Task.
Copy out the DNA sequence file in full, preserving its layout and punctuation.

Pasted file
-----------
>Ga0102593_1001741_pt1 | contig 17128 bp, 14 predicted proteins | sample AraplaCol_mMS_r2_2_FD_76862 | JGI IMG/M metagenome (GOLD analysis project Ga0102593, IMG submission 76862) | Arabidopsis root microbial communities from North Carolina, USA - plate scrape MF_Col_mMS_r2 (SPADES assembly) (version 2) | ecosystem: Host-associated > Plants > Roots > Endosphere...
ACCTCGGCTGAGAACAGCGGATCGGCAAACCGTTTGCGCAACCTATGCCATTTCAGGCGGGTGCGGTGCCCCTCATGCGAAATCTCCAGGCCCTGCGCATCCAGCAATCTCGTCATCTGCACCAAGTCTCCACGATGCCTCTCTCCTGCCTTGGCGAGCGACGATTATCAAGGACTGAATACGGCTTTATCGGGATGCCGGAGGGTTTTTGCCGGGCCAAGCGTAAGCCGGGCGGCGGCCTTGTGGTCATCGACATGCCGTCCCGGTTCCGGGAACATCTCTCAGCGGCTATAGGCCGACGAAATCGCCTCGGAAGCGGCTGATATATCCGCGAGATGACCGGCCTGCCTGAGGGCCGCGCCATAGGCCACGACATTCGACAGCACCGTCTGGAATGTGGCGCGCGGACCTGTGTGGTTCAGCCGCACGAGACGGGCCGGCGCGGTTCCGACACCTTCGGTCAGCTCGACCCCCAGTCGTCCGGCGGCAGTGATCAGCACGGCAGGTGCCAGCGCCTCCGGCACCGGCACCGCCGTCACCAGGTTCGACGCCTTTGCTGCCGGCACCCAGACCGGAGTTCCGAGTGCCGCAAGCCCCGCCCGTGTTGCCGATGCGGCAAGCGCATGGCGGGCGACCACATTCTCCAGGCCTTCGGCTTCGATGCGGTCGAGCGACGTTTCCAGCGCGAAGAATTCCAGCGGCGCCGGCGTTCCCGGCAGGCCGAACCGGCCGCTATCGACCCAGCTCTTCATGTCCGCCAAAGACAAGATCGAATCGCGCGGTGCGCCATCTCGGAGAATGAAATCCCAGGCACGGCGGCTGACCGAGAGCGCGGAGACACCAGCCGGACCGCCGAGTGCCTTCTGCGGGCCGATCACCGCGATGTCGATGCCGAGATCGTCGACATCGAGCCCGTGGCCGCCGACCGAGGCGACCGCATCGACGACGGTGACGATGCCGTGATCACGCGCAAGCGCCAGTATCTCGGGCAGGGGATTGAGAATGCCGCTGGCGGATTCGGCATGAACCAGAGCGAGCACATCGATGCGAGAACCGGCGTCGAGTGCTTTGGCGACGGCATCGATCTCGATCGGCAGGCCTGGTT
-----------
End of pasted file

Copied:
>Ga0102593_1001741_pt1 | contig 17128 bp, 14 predicted proteins | sample AraplaCol_mMS_r2_2_FD_76862 | JGI IMG/M metagenome (GOLD analysis project Ga0102593, IMG submission 76862) | Arabidopsis root microbial communities from North Carolina, USA - plate scrape MF_Col_mMS_r2 (SPADES assembly) (version 2) | ecosystem: Host-associated > Plants > Roots > Endosphere...
ACCTCGGCTGAGAACAGCGGATCGGCAAACCGTTTGCGCAACCTATGCCATTTCAGGCGGGTGCGGTGCCCCTCATGCGAAATCTCCAGGCCCTGCGCATCCAGCAATCTCGTCATCTGCACCAAGTCTCCACGATGCCTCTCTCCTGCCTTGGCGAGCGACGATTATCAAGGACTGAATACGGCTTTATCGGGATGCCGGAGGGTTTTTGCCGGGCCAAGCGTAAGCCGGGCGGCGGCCTTGTGGTCATCGACATGCCGTCCCGGTTCCGGGAACATCTCTCAGCGGCTATAGGCCGACGAAATCGCCTCGGAAGCGGCTGATATATCCGCGAGATGACCGGCCTGCCTGAGGGCCGCGCCATAGGCCACGACATTCGACAGCACCGTCTGGAATGTGGCGCGCGGACCTGTGTGGTTCAGCCGCACGAGACGGGCCGGCGCGGTTCCGACACCTTCGGTCAGCTCGACCCCCAGTCGTCCGGCGGCAGTGATCAGCACGGCAGGTGCCAGCGCCTCCGGCACCGGCACCGCCGTCACCAGGTTCGACGCCTTTGCTGCCGGCACCCAGACCGGAGTTCCGAGTGCCGCAAGCCCCGCCCGTGTTGCCGATGCGGCAAGCGCATGGCGGGCGACCACATTCTCCAGGCCTTCGGCTTCGATGCGGTCGAGCGACGTTTCCAGCGCGAAGAATTCCAGCGGCGCCGGCGTTCCCGGCAGGCCGAACCGGCCGCTATCGACCCAGCTCTTCATGTCCGCCAAAGACAAGATCGAATCGCGCGGTGCGCCATCTCGGAGAATGAAATCCCAGGCACGGCGGCTGACCGAGAGCGCGGAGACACCAGCCGGACCGCCGAGTGCCTTCTGCGGGCCGATCACCGCGATGTCGATGCCGAGATCGTCGACATCGAGCCCGTGGCCGCCGACCGAGGCGACCGCATCGACGACGGTGACGATGCCGTGATCACGCGCAAGCGCCAGTATCTCGGGCAGGGGATTGAGAATGCCGCTGGCGGATTCGGCATGAACCAGAGCGAGCACATCGATGCGAGAACCGGCGTCGAGTGCTTTGGCGACGGCATCGATCTCGATCGGCAGGCCTGGTT